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volume 2
april 1999

Rare pictures from radio's past


  Scandinavian Offshore Radio: Radio Mercur (1)
by Hans Knot
  The history of commercial offshore radio started way back in 1958 right off the Scandinavian coast, outside Copenhagen, between Denmark and Sweden. In the seven years between 1958 and 1965 no less than four Scandinavian offshore stations were on air: Radio Mercur, the short-lived Danish Commercial Radio, Skånes Radio Mercur, later name-changed to Radio Syd and Radio Nord. Presenting some pictures of Radio Mercur, Hans Knot here looks back at this early episode in the history of offshore radio. Radio Mercur was on the air from July 11th 1958 till July 31st 1962 (frequencies: 88 and 89 MHz) and used three different transmission ships: Cheeta I, Cheeta II and the Lucky Star. Skånes Rdio Mercur/Radio Syd continued broadcasting until 1966. The ships were anchored in a position outside Copenhagen, between Denmark and Sweden. Owners and shareholders were: Ib Fogh (75%) and Peer Jansen (25%); the advertising agency was named Mercur Reklame, Roemersgade 9, Copenhagen.
1 In the summer of 1958 Ib Fogh and Peer Jansen, planning to start a commercial radio station, bought a small German stone fishing boat (107 BRT), the Cheeta I. The ship was taken to a small port on the east coast of Zeeland and furnished with the necessary equipment. On June 11th 1958 the Cheeta left port to anchor south east of Copenhagen, but was later moved to the south of the island of Ven in The Sound. This unique picture shows the Cheeta as a fishing boat.
2 Test transmissions started on 93.12 mHz FM with an ERP of about 20 kW using a directional antenna, that was kept pointing in the right direction from the control room on board. The ship was registered in Panama and officially owned by the advertising agency Mercur Reklame, which itself was registered in Liechtenstein. The picture shows the Cheeta at the start of her broadcasting career.
3 Sound engineer on board of the Cheeta I.
4 As Danish law only did forbid broadcasting from land, studios were built in a house in a high class suburb of Copenhagen. This picture shows Radio Mercur's impressive looking studio complex at Copenhagen from the outside. As the next picture shows the inside of the building was less conspicuous.
5 Radio Mercur land based studio on the inside
6 The tiny Cheeta I seen from the backside
7 Radio Mercur caused some consternation on the political scene. The Danish postal authorities ordered the station to cease transmission. Being in international waters the station, however, could and did continue its transmissions. Here are three Mercur cartoons from the Danish papers at that time (1958), commenting on the political discussions.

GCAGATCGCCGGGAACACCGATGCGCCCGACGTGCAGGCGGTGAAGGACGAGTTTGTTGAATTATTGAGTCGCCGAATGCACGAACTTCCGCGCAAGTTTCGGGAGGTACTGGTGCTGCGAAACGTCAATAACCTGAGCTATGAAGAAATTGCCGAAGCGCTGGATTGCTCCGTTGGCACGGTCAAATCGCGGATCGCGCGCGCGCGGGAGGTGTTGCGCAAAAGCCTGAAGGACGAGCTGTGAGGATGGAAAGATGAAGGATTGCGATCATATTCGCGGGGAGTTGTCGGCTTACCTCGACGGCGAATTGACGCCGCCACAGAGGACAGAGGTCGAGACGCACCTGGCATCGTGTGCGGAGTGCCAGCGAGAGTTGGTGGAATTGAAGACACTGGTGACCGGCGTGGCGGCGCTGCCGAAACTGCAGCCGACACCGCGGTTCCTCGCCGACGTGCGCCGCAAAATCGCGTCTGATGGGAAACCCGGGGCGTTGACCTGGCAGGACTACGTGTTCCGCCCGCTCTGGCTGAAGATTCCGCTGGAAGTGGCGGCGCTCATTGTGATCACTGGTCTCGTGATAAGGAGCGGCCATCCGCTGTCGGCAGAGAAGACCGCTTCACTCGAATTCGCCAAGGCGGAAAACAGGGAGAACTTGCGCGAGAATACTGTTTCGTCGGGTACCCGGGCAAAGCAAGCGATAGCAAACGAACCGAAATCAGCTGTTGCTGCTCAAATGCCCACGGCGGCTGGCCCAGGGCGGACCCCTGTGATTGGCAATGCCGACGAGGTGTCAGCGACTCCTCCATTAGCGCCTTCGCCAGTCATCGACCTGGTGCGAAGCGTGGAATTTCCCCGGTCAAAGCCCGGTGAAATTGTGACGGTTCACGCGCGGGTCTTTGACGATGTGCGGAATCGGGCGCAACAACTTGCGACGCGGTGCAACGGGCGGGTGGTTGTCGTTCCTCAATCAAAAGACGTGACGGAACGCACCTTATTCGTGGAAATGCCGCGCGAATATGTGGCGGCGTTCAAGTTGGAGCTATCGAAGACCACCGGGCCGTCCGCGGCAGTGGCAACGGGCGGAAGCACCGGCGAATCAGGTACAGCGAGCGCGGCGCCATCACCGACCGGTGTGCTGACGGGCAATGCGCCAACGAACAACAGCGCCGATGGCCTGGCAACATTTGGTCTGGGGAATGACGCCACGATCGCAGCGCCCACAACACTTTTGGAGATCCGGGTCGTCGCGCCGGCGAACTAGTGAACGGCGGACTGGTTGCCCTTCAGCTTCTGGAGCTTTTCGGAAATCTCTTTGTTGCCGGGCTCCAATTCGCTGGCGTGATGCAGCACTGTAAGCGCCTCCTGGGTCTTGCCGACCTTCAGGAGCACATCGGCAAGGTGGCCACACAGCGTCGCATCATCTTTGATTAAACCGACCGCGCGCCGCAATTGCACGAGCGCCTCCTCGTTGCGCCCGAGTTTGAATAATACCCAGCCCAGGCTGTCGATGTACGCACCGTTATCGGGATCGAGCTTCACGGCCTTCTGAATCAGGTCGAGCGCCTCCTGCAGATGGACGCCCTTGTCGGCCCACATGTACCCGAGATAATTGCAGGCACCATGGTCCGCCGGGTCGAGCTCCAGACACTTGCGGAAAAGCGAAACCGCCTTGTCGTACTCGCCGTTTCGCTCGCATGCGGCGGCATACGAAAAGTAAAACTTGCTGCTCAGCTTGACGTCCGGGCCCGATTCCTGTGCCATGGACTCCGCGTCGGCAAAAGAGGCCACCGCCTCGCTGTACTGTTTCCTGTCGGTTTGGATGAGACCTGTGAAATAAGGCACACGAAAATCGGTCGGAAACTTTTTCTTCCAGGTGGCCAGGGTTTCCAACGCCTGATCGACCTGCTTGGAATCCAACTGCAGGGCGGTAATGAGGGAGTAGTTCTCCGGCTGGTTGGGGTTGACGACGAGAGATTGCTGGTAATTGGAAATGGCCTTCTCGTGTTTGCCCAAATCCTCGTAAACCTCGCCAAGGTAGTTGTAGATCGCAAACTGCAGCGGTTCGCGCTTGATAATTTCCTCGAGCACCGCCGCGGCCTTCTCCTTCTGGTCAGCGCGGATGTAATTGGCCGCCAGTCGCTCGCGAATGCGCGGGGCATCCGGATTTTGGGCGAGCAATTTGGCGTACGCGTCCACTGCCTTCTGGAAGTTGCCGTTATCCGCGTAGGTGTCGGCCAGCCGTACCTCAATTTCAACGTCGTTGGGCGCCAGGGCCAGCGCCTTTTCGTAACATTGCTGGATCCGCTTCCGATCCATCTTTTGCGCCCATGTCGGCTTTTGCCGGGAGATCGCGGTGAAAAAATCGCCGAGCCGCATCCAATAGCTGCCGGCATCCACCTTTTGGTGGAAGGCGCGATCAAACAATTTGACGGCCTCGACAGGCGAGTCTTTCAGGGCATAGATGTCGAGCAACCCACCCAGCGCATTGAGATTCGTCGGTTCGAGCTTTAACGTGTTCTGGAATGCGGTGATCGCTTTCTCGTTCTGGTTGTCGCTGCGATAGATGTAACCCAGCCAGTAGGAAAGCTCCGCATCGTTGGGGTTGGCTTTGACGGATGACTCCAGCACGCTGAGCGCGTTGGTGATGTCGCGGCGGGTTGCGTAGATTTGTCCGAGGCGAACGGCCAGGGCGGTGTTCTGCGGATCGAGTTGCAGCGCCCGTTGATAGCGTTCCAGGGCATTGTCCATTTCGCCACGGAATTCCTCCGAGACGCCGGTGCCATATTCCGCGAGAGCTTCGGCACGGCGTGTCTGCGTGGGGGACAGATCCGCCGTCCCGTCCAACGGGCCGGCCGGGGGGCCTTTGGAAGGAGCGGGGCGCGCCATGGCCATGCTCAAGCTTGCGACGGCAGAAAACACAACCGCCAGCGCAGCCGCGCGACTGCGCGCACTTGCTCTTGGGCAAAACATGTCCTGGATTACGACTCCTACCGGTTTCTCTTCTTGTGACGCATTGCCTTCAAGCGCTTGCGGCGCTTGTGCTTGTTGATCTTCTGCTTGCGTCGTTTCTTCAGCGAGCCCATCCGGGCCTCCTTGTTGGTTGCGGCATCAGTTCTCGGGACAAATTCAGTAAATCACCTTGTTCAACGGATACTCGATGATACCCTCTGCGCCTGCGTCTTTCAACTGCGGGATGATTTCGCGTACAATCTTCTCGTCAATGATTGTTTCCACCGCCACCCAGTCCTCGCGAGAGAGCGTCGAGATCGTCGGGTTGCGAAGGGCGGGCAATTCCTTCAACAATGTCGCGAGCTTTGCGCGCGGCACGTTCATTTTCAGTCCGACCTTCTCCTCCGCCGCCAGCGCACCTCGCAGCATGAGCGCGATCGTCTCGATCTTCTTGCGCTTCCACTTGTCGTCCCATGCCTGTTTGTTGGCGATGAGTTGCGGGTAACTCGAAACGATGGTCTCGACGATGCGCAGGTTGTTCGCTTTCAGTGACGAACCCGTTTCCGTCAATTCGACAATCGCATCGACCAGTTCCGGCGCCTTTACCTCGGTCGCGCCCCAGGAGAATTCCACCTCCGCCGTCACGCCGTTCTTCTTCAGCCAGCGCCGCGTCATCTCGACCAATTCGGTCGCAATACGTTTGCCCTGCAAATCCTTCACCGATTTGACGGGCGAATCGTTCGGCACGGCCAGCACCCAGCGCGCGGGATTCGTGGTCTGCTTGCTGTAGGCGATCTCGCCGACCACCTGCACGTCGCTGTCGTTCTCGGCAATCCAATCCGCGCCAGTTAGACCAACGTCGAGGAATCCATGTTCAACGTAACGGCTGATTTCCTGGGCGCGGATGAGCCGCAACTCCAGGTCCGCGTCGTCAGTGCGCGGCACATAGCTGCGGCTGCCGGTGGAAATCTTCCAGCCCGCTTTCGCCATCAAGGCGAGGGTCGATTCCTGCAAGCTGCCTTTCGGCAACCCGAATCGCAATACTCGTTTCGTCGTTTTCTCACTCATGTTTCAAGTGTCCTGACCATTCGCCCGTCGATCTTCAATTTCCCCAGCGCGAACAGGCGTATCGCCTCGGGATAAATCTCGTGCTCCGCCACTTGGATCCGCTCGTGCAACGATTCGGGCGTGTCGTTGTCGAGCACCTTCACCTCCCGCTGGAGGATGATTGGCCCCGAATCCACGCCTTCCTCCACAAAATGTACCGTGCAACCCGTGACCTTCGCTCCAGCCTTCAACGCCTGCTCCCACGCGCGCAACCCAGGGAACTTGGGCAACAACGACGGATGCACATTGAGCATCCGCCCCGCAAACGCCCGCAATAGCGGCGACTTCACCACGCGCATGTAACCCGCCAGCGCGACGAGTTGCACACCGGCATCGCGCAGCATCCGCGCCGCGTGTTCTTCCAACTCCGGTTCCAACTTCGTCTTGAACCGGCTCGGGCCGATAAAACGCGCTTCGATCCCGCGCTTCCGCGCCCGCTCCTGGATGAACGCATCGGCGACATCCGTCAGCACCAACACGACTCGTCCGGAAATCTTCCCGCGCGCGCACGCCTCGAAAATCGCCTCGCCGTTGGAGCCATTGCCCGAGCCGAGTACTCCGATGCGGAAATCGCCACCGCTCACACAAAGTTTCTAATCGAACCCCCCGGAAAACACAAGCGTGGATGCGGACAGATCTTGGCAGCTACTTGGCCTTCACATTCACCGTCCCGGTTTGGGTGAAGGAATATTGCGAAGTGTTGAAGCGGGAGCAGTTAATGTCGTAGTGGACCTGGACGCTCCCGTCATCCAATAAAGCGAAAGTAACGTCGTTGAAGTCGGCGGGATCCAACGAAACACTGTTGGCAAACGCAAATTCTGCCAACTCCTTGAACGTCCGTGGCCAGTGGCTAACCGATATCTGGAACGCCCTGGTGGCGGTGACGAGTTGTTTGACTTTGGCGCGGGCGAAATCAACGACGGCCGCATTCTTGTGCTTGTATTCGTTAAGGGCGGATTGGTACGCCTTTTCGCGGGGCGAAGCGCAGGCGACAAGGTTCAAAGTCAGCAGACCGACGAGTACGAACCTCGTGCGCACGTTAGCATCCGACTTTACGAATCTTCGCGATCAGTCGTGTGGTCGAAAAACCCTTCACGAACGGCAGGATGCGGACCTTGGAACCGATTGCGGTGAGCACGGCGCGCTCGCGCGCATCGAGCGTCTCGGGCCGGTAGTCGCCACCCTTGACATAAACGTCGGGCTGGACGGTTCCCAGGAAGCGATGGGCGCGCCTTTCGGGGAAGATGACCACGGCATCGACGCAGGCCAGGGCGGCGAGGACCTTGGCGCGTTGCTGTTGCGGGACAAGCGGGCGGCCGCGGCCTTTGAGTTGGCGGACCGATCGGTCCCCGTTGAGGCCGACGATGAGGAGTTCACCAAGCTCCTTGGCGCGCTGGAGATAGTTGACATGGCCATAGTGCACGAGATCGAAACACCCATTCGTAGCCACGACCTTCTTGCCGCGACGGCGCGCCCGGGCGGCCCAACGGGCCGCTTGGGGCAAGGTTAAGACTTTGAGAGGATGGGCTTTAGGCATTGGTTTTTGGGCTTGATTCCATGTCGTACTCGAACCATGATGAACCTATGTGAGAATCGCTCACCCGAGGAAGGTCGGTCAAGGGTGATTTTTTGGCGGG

Radio Mercur even harboured its own house orchestra, directed by Ib Glindemann. Here they pose before the Mercur villa in Gentofte.
11 Meanwhile, the Danish government leaned back, expecting that the station would not attract sufficient advertisers and soon would collapse. The station, however, became increasingly popular with the Danish public. And, after Alex Thompson, a director of a banking firm, joined the company, advertisers became more interested in this new form of advertising.
  This photo shows the testing of measurement equipment on board of the Cheeta I.
12 During the night of July 17th-18th, 1958, the Cheeta lost her anchor and antenna and drifted towards the Swedish coast. The ship ran aground just outside Malmö. The salvage vessel Karl brought the Cheeta off and took her into Linnhamn for inspection and repairs. The ship returned to her former position. The frequency was changed to 89.55 mHz and power was gradually increased. On August 31st, 1958 an experimental programme in Swedish was aired under the name of Skaanes Radio Mercur. In December 1958 the Swedish Skaanes Radio Mercur, owned by Nils-Eric Svensson, started more permanent transmissions by renting hours from the Danish station. The Skaanes Radio Mercur studio was located in the city of Landskrona. This picture shows the Cheeta after the repairs and a painting job, at the height of her broadcasting career.
  Photographs are from the Freewave Media Magazine Archive and Hans Knot
  Look here for more pictures of the Scandinavian Offshore Radio Stations
  1999 © Soundscapes